What is Routing? | Its Definition, Types, and Importance in Networking

Routing involves finding optimal routes between networks in a topology. Determining the best path requires defining the criteria and metrics.

What is Routing?

What is Routing in Computer Networks?

The routing function determines paths for groups of devices based on configuration. It identifies the best way to use the table entries. The configured addresses help establish connectivity between devices. Additionally, proximity among similar addresses influences the routing decisions.

In large networks, structured addressing surpasses unstructured addressing due to its efficiency. Routing plays a fundamental role in managing Internet traffic. Meanwhile, bridging remains popular for local area networks.

Routing Parameters

Network Metric

The network metric is the hops required to go from one point to the destination. Initially, this value is 1 for all connections and increases by one as the LAN grows.

Another metric type is measuring latency between neighboring nodes in units of time. This latency varies based on network traffic, not constant network values.

The network metric values mentioned above determine the best route. They vary with protocols and measurement values for target LANs.

When a router has many paths to the target network, various methods help determine the closest and optimal way. Sometimes, the router may prefer a more relative path, selecting the way with the optimal bandwidth for the best outcome.

Depending on LAN protocols, metric calculation systems may vary in finding optimal routes.

The Best Way

Different structures and protocols determine the best way. Typically, the basis for this is the delay and minimum hop count between nodes.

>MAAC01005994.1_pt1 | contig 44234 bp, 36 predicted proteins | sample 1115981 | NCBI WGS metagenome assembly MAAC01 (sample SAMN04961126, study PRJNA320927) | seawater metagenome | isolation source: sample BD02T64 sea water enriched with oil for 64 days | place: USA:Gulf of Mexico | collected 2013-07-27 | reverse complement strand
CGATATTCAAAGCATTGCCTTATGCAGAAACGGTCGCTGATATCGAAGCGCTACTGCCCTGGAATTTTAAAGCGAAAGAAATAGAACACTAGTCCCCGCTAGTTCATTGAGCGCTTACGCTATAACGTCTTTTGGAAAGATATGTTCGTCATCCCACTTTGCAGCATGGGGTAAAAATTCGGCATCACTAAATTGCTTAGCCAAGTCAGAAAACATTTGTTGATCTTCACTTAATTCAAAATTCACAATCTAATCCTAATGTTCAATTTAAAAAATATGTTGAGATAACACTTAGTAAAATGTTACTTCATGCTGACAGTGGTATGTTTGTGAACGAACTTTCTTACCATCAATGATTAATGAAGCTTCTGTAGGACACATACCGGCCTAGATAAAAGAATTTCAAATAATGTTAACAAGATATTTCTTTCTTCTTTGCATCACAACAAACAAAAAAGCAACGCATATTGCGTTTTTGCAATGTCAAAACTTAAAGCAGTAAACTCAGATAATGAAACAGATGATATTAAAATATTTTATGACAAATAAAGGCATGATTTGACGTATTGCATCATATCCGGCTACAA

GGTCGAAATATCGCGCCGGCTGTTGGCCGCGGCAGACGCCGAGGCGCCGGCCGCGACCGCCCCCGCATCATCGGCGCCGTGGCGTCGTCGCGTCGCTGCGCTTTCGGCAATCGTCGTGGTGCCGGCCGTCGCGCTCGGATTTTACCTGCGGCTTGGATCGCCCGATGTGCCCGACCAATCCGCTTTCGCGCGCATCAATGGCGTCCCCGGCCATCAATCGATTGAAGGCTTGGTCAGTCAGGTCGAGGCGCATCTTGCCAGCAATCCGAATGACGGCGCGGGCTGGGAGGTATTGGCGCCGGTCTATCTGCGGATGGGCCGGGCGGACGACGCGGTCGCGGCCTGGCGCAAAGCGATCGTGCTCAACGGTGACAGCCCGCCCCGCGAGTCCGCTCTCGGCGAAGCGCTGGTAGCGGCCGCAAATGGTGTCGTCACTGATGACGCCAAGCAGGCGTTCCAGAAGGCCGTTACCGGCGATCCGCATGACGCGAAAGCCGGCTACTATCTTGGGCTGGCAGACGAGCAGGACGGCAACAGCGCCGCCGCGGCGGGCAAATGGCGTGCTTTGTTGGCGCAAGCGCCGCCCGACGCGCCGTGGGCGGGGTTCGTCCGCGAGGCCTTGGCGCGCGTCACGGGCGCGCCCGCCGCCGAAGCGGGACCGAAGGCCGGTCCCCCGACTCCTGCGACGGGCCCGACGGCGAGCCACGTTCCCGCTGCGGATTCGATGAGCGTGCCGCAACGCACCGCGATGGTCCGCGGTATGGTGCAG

Selecting the best path relies on the shortest way to reach the destination. Generally, a network’s distance or cost refers to the link’s quality based on the defined metric.

Virtual Circuit and Datagram Networks

The packet-switched network operates in a virtual circuit model. The way function typically creates a path throughout the lifetime of this virtual circuit. In this case, the session manages the routing process between LANs.

A network in datagram mode doesn’t guarantee regular packet transmission. Nodes can change the terms of sending each packet. The algorithm discovers the optimal way for a new LAN. In case of topology changes, we create an alternative method.

Classification of Routing Algorithms


Manually configured static routes do not consider subnet state. Administrators can delete or change path tables, resulting in the deletion of these routes.

Static routes cannot automatically adjust when there are changes in the network or if there is a failure. The algorithm for static routes can be complex, and it takes a while to figure out the best path. However, static routes can perform faster if we don’t need to calculate the best way.


Subnets adapt to subnet changes like dynamic route changes or increased latency. Moreover, they respond to topology failures and ensure rapid convergence within the network.